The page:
Sounding rocket factory Inside the machine shop at the sounding rocket factory

Talks and Presentations

We also had the opportunity to attend several talks and presentations over the weekend.

Pre-Launch Press conference: This live broadcast featured a panel of NASA staff talking about the details of the launch. All of the NASA social group and members of the media got to sit in the audience and ask questions.

Pre-launch press conference in the Wallops Island visitor center

Seed Film presentation: A graduate student from the University of Georgia (go Niki!) told us about her research on seed films. The seed films are designed to send seeds to space in a thin, film-like material. Then the astronauts plant the seeds on the International Space Station in order to study how seend and plants grow in space. They send the required samples back to earth, and eat the rest! The film makes it easier to handle and plant the seeds in space. There were seed films that Niki worked on with romaine lettuce seeds on the Antares rocket!

Niki Padgett gave a presentation on seed films! That is romaine lettuce seeds in a seed film that will be sent to the International Space Station.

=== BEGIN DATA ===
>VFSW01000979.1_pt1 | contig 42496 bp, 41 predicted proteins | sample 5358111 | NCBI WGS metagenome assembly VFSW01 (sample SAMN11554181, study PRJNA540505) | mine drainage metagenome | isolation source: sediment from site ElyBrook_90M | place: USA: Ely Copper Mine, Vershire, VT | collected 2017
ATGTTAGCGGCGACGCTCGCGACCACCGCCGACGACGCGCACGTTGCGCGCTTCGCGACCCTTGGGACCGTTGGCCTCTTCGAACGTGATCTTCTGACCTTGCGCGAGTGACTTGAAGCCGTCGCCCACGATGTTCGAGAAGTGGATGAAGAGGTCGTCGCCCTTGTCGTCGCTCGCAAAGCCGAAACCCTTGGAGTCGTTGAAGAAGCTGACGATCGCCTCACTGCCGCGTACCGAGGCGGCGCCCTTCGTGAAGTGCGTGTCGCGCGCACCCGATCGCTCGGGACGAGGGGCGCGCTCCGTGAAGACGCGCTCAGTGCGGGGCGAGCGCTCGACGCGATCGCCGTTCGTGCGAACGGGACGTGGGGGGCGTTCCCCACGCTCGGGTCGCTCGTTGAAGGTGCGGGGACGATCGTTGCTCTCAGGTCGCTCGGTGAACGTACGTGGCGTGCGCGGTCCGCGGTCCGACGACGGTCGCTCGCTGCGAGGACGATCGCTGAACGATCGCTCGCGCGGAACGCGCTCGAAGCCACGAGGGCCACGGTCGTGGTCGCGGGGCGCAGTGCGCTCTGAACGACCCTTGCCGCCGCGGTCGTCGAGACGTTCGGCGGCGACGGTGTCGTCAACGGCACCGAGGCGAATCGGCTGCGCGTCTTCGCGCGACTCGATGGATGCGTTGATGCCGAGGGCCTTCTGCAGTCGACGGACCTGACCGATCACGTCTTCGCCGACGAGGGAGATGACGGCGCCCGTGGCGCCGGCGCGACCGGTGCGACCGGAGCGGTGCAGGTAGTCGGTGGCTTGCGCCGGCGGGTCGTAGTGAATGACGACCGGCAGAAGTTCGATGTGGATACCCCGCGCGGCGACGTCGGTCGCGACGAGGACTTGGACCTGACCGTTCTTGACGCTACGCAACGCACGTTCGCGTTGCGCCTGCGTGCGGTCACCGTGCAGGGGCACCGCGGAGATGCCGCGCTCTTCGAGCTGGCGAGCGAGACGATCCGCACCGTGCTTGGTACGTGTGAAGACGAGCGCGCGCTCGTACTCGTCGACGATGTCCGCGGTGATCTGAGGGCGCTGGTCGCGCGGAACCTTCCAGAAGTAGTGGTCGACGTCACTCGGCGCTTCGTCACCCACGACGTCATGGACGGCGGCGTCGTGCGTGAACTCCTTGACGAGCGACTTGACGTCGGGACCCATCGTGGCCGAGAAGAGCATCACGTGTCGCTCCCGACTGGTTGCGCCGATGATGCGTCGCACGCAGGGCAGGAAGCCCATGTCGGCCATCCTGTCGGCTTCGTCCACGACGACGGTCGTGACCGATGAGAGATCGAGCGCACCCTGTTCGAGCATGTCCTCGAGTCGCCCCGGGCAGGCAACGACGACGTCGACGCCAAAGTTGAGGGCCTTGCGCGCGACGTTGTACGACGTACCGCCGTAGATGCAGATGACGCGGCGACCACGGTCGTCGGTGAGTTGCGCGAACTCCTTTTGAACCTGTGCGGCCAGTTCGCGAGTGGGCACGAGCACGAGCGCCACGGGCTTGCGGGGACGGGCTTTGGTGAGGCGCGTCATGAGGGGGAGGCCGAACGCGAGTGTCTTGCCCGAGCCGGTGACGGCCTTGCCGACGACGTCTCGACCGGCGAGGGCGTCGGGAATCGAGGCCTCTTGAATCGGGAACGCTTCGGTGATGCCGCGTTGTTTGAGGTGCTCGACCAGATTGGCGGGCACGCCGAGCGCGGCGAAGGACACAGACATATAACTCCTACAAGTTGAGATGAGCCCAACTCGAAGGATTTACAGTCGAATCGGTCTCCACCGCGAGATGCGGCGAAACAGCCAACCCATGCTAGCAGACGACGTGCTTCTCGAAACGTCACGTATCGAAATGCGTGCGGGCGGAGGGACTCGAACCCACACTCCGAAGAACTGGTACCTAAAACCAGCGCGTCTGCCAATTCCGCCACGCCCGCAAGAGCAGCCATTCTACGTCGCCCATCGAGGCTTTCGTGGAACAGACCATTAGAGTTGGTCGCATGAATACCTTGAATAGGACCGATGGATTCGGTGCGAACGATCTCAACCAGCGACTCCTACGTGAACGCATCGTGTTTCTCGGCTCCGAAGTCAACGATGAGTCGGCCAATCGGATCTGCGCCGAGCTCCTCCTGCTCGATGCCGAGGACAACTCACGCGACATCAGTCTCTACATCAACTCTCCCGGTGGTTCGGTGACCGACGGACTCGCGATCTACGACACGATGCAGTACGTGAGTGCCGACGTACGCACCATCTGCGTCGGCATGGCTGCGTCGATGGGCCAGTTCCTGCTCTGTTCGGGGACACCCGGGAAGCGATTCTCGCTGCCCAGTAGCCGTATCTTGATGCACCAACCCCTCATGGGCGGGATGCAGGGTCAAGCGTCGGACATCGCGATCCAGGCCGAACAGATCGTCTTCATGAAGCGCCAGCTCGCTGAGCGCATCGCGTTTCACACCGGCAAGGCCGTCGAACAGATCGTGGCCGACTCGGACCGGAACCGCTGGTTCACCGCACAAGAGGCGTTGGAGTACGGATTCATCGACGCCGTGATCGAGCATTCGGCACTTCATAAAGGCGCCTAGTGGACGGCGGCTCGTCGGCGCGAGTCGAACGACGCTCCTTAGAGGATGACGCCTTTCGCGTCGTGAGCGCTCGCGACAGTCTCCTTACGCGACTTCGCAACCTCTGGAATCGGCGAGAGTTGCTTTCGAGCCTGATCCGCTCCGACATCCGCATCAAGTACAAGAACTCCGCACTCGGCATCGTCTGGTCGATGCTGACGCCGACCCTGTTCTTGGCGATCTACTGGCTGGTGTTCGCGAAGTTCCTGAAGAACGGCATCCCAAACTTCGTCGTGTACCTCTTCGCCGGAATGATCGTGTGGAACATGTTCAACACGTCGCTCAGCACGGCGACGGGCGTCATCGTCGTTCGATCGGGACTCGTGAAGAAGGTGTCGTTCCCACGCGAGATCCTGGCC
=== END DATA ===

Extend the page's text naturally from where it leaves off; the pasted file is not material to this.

What's on Board briefing

One of my favorite things about the weekend was the What's on Board briefing. The Antares rocket carried 7,500 pounds of materials to the International Space Station, and a significant portion of that cargo was materials for science experiments to be performed in space. During this briefing, scientists told us about their experiments that were being sent to space. Here's a good video explaining why scientists want to perform experiments in space.

The science experiments on board the Antares rocket included (copied from NASA because NASA can explain these experiments much better than I can. Here's the source page):

  • Mobile Space Lab, a tissue and cell culturing facility that can perform a biology experiment without the need for crew operations for as long as a month.
  • OsteoOmics, investigates the molecular mechanisms behind bone loss in microgravity.
  • Phage Evolution, examines the effects of microgravity and radiation exposure on viruses that target human bacteria without harming human cells or the body’s beneficial bacteria population. The investigation results could ultimately help protect the health of astronauts on future missions.
  • TheMochii investigation provides an initial demonstration of a new miniature scanning electron microscope (SEM) with spectroscopy. Mochii will demonstrate real-time, on-site imaging and measurements of micro- and nanostructures aboard the space station.
  • The Spacecraft Fire Experiment-IV (Saffire-IV) investigation will examine the development and growth of a fire in different materials and environmental conditions.

Scientists presenting their experiments that will be on board the rocket.

The Launch

Finally, the moment we were all waiting for. The launch of the Antares rocket into space!